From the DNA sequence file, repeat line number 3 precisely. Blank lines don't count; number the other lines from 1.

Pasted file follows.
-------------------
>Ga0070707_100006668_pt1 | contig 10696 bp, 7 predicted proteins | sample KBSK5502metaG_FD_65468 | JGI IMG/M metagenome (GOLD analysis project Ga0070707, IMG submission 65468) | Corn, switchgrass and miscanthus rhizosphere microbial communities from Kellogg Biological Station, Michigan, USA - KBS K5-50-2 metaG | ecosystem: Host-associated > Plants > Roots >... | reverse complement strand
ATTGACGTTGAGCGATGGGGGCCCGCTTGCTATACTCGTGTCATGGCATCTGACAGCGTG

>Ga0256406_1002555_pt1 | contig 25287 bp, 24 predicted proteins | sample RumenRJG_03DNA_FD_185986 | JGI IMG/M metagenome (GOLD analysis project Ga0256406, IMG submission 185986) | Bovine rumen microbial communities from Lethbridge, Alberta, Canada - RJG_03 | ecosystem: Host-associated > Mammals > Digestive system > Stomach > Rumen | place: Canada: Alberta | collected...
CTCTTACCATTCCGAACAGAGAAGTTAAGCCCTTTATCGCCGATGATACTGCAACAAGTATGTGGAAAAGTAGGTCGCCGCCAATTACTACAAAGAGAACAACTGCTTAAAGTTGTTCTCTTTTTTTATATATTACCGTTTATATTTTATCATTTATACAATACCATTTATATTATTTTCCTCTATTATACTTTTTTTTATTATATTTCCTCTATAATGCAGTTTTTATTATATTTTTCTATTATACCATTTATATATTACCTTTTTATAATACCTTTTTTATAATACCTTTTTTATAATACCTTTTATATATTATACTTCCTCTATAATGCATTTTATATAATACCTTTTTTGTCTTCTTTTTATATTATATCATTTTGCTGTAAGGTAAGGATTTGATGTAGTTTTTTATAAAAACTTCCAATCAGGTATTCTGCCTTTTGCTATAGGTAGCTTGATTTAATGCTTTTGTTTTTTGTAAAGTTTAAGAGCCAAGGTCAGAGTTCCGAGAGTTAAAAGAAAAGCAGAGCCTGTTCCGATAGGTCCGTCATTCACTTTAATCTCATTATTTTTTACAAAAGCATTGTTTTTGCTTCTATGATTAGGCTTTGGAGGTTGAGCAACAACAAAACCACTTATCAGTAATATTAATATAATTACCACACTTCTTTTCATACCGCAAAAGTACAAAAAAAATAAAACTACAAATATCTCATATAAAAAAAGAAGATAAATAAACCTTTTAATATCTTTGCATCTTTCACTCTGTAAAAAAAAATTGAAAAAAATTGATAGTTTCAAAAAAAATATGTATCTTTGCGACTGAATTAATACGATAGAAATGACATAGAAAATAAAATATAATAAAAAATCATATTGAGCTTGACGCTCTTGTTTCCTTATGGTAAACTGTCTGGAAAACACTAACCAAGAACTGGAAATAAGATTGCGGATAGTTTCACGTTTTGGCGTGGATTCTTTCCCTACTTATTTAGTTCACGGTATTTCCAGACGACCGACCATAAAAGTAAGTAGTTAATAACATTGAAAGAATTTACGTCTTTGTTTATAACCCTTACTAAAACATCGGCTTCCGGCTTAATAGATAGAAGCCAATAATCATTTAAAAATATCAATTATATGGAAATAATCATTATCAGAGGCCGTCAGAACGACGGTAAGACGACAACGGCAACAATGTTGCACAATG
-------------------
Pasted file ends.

>Ga0256406_1002555_pt1 | contig 25287 bp, 24 predicted proteins | sample RumenRJG_03DNA_FD_185986 | JGI IMG/M metagenome (GOLD analysis project Ga0256406, IMG submission 185986) | Bovine rumen microbial communities from Lethbridge, Alberta, Canada - RJG_03 | ecosystem: Host-associated > Mammals > Digestive system > Stomach > Rumen | place: Canada: Alberta | collected...